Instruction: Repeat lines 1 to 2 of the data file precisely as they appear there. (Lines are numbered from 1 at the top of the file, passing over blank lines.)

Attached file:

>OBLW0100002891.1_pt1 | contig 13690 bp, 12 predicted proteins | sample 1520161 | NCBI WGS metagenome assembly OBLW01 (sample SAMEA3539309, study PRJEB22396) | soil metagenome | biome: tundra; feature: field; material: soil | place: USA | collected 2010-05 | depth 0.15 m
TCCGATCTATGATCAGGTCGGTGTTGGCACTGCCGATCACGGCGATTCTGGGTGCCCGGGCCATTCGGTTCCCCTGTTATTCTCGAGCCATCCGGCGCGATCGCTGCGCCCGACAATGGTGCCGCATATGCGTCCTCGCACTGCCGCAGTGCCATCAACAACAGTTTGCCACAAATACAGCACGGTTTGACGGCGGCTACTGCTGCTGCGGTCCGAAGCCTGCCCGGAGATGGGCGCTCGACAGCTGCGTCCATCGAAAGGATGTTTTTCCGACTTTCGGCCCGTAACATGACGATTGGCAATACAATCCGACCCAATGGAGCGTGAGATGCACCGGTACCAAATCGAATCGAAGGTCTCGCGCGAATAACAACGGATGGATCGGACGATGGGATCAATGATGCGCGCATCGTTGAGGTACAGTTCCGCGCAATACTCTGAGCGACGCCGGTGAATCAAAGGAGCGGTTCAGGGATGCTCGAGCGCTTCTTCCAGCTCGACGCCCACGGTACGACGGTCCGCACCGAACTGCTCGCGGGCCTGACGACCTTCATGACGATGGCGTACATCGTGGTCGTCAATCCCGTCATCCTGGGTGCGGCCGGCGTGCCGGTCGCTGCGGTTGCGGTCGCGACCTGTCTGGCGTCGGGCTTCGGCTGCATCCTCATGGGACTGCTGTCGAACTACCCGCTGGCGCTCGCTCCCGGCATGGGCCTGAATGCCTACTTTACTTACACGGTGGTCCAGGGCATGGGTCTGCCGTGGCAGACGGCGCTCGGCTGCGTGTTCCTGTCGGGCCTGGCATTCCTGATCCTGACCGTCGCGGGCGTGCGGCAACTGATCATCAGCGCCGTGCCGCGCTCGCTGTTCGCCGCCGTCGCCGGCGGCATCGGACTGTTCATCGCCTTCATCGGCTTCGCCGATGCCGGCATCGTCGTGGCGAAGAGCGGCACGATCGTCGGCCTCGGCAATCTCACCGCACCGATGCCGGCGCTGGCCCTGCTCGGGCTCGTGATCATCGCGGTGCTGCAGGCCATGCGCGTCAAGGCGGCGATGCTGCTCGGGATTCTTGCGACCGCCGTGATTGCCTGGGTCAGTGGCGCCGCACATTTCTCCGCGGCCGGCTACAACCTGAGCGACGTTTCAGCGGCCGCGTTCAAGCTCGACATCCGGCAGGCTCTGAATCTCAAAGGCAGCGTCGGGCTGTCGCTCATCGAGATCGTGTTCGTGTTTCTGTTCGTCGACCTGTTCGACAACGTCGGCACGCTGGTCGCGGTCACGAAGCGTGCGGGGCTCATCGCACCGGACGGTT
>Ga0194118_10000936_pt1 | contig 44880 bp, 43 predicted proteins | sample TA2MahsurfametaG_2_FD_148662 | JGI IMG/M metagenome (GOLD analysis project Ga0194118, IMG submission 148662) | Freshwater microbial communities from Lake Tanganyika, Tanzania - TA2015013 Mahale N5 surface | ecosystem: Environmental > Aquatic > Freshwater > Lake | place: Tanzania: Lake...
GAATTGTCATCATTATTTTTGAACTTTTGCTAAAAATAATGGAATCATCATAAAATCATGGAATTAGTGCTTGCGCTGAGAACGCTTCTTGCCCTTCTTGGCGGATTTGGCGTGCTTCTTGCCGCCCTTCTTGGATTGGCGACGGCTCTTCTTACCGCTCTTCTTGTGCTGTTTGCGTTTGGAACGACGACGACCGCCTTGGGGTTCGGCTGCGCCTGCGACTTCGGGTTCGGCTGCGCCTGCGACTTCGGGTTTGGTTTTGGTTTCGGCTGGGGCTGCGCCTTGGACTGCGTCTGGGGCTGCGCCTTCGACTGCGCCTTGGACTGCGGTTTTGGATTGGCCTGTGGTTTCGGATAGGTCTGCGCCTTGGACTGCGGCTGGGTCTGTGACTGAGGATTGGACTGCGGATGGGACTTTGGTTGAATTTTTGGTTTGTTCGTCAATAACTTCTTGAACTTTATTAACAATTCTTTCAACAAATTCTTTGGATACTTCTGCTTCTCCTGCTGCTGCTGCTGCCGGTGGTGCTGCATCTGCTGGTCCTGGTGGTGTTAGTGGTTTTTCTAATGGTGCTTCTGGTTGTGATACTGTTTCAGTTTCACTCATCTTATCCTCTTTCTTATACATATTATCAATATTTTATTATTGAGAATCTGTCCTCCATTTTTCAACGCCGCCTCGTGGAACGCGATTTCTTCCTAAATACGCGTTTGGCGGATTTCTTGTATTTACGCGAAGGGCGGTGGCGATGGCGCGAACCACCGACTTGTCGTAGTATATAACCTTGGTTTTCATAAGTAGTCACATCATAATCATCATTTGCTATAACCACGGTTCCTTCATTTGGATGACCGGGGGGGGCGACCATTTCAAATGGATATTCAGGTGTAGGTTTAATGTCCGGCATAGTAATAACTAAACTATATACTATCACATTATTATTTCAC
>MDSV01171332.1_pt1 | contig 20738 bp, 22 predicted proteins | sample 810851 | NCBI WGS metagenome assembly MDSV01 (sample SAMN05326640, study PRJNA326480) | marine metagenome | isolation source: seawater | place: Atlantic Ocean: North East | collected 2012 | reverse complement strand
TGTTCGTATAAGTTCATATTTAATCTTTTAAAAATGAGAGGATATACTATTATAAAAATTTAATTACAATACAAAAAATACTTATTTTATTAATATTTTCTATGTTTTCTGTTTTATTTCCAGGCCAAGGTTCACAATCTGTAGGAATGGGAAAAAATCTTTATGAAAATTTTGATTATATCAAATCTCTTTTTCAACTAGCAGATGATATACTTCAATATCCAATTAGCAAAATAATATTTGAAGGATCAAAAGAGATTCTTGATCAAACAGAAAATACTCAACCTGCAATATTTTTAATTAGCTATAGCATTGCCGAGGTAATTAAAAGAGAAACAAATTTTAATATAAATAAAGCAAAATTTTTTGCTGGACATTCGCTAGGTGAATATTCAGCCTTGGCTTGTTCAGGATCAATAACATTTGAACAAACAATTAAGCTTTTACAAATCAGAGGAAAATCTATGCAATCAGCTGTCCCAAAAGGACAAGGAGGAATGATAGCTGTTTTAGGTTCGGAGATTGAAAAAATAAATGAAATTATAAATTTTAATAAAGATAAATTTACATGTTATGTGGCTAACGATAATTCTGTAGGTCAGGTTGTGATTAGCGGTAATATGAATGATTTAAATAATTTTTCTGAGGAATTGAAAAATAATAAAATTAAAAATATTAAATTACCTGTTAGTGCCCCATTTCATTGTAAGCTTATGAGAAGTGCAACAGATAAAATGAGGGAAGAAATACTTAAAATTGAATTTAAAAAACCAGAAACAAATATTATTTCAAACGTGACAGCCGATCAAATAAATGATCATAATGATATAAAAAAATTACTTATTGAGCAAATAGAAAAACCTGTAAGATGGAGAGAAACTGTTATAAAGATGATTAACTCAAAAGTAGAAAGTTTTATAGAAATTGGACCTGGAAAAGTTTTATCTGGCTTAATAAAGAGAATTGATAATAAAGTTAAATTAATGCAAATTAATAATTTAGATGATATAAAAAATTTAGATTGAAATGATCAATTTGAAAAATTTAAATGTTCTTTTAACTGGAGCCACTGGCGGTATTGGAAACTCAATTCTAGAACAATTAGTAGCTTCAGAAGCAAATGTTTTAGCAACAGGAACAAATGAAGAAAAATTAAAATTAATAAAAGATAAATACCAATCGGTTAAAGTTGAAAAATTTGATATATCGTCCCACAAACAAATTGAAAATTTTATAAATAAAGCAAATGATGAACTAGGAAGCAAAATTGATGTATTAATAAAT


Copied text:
>OBLW0100002891.1_pt1 | contig 13690 bp, 12 predicted proteins | sample 1520161 | NCBI WGS metagenome assembly OBLW01 (sample SAMEA3539309, study PRJEB22396) | soil metagenome | biome: tundra; feature: field; material: soil | place: USA | collected 2010-05 | depth 0.15 m
TCCGATCTATGATCAGGTCGGTGTTGGCACTGCCGATCACGGCGATTCTGGGTGCCCGGGCCATTCGGTTCCCCTGTTATTCTCGAGCCATCCGGCGCGATCGCTGCGCCCGACAATGGTGCCGCATATGCGTCCTCGCACTGCCGCAGTGCCATCAACAACAGTTTGCCACAAATACAGCACGGTTTGACGGCGGCTACTGCTGCTGCGGTCCGAAGCCTGCCCGGAGATGGGCGCTCGACAGCTGCGTCCATCGAAAGGATGTTTTTCCGACTTTCGGCCCGTAACATGACGATTGGCAATACAATCCGACCCAATGGAGCGTGAGATGCACCGGTACCAAATCGAATCGAAGGTCTCGCGCGAATAACAACGGATGGATCGGACGATGGGATCAATGATGCGCGCATCGTTGAGGTACAGTTCCGCGCAATACTCTGAGCGACGCCGGTGAATCAAAGGAGCGGTTCAGGGATGCTCGAGCGCTTCTTCCAGCTCGACGCCCACGGTACGACGGTCCGCACCGAACTGCTCGCGGGCCTGACGACCTTCATGACGATGGCGTACATCGTGGTCGTCAATCCCGTCATCCTGGGTGCGGCCGGCGTGCCGGTCGCTGCGGTTGCGGTCGCGACCTGTCTGGCGTCGGGCTTCGGCTGCATCCTCATGGGACTGCTGTCGAACTACCCGCTGGCGCTCGCTCCCGGCATGGGCCTGAATGCCTACTTTACTTACACGGTGGTCCAGGGCATGGGTCTGCCGTGGCAGACGGCGCTCGGCTGCGTGTTCCTGTCGGGCCTGGCATTCCTGATCCTGACCGTCGCGGGCGTGCGGCAACTGATCATCAGCGCCGTGCCGCGCTCGCTGTTCGCCGCCGTCGCCGGCGGCATCGGACTGTTCATCGCCTTCATCGGCTTCGCCGATGCCGGCATCGTCGTGGCGAAGAGCGGCACGATCGTCGGCCTCGGCAATCTCACCGCACCGATGCCGGCGCTGGCCCTGCTCGGGCTCGTGATCATCGCGGTGCTGCAGGCCATGCGCGTCAAGGCGGCGATGCTGCTCGGGATTCTTGCGACCGCCGTGATTGCCTGGGTCAGTGGCGCCGCACATTTCTCCGCGGCCGGCTACAACCTGAGCGACGTTTCAGCGGCCGCGTTCAAGCTCGACATCCGGCAGGCTCTGAATCTCAAAGGCAGCGTCGGGCTGTCGCTCATCGAGATCGTGTTCGTGTTTCTGTTCGTCGACCTGTTCGACAACGTCGGCACGCTGGTCGCGGTCACGAAGCGTGCGGGGCTCATCGCACCGGACGGTT